The morphological description is based on the population found during this research.

The distribution map was prepared using Google Earth Pro (https://earth.google.com/download-earth.html). Data derive from both herbarium specimens and literature.

The climate characterization draws on the thermo-pluviometric data registered in the period 2003−2018 by the Tor Vergata weather station (http://www.idrografico.regione.lazio.it/annali/index.htm), the nearest to the site at which Colocasia esculenta was found (south east of the city of Rome). Monthly averages of both rainfall (mm) and temperature (°C) were calculated and a thermo-pluviometric diagram was produced using Microsoft Excel.

Results

Colocasia esculenta (L.) Schott, in Schott et Endlicher, Melet. Bot. 18. 1832 ≡ Arum esculentum L., Sp. Pl. 2: 965. 1753 ≡ Caladium esculentum (L.) Vent., Descr. Pl. Nouv.: 30. 1801 ≡ Colocasia antiquorum var. esculenta (L.) Schott ex Seem., Syn. Aroid. 1: 41. 1856 Leucocasia esculenta (L.) Nakai, Bull. Natl. Sci. Mus., Tokyo No. 31, 127. 1952.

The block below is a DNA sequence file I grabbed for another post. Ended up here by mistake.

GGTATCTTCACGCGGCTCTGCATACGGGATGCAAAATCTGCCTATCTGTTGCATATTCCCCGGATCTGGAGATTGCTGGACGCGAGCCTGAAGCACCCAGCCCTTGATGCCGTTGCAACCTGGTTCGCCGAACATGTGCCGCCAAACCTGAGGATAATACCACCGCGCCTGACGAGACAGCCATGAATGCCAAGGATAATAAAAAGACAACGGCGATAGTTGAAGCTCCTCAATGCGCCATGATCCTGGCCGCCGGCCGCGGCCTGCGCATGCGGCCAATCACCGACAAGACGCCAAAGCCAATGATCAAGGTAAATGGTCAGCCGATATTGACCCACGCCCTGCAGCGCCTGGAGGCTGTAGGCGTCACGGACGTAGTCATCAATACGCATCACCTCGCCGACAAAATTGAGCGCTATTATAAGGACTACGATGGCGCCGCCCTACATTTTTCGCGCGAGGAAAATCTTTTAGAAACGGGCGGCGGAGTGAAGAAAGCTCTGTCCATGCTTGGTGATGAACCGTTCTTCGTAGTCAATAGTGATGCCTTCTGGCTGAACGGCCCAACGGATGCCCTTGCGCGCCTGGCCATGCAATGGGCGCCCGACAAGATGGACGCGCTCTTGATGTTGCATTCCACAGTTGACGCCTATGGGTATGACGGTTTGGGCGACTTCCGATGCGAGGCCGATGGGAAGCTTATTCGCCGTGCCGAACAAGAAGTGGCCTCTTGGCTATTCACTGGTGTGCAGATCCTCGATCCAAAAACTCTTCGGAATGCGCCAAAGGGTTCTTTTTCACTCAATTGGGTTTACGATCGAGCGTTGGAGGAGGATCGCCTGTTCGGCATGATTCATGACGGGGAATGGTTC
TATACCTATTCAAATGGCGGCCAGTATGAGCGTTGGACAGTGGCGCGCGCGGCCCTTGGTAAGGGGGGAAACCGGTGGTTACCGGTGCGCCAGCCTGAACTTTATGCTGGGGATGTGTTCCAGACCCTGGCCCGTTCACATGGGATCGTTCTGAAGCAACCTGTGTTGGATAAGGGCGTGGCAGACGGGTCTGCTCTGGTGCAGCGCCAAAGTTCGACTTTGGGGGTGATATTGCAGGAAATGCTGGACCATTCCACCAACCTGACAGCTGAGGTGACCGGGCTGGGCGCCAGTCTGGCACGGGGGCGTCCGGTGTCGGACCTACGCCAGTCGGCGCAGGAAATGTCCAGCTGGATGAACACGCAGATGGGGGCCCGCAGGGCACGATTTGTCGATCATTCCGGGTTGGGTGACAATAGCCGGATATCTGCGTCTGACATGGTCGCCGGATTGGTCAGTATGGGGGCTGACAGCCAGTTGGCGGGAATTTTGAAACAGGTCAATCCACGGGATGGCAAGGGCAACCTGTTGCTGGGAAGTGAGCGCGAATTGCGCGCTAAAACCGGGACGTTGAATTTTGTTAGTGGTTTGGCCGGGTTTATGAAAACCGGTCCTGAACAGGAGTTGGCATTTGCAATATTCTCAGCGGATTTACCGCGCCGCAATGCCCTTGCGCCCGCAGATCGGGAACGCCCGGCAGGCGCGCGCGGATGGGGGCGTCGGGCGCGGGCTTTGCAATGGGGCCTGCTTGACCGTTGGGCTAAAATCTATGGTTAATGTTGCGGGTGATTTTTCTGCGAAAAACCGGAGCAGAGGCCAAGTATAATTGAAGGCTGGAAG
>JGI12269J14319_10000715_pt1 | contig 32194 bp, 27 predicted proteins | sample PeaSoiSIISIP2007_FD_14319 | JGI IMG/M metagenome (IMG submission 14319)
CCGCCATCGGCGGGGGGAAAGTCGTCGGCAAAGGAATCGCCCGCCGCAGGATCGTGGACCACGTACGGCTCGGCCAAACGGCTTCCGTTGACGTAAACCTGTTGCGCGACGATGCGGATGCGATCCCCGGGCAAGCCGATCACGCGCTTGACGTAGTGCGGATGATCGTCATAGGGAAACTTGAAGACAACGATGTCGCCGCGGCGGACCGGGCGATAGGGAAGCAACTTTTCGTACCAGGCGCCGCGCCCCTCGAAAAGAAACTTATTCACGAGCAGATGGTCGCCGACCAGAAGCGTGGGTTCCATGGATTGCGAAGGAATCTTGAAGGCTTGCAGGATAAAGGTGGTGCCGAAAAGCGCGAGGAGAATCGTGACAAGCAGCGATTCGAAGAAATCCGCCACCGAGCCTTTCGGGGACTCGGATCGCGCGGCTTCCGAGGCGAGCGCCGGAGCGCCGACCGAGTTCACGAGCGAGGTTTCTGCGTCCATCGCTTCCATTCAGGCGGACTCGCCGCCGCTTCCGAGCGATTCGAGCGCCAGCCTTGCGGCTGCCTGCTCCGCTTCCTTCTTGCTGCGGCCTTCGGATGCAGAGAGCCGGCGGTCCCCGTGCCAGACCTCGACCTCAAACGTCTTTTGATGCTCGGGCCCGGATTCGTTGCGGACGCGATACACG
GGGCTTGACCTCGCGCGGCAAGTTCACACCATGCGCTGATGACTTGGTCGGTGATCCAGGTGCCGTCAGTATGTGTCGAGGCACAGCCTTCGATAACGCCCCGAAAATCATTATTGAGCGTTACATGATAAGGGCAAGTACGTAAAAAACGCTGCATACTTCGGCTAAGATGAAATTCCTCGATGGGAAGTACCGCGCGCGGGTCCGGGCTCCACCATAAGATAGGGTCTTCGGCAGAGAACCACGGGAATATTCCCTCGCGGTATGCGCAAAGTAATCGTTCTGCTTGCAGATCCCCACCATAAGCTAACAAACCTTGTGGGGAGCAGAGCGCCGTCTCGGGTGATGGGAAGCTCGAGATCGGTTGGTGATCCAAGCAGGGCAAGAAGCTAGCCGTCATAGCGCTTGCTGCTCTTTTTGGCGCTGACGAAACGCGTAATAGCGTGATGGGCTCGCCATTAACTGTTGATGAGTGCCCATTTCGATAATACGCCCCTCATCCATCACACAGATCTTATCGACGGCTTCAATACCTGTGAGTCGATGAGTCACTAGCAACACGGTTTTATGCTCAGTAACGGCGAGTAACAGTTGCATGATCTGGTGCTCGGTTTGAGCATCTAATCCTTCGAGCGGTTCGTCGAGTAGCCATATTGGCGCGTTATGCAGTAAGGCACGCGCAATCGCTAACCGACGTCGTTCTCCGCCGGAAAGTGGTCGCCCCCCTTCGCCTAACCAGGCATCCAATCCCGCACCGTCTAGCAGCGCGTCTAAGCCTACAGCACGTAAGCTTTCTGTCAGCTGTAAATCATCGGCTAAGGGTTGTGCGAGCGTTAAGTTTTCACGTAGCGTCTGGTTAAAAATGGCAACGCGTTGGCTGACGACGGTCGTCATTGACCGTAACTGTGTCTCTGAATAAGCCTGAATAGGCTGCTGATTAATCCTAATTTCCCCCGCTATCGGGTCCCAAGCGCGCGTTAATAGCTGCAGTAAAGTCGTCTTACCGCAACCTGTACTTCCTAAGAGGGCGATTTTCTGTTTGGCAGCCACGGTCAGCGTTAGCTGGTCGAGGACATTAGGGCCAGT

Lectotype (designated by Howard 1979: 382): [Icon] Arum minus nympheae foliis esculentum in Sloane (1707: 167, t. 106, f. 1). Image of the lectotype available at https://www.biodiversitylibrary.org/item/11242#page/542/mode/1up

Specimina visa: Italy: Lazio region, Rome, Appia Antica Regional Park, locality Acquedotti, 41°85′05″ N, 12°55′66″ E, ditches, 56 m a.s.l., 8 August 2015, D. Iamonico s.n. (HFLA!); ibidem, 02 October 2019 (HFLA!); ibidem, 9 May 2020 (HFLA!, RO!).

Description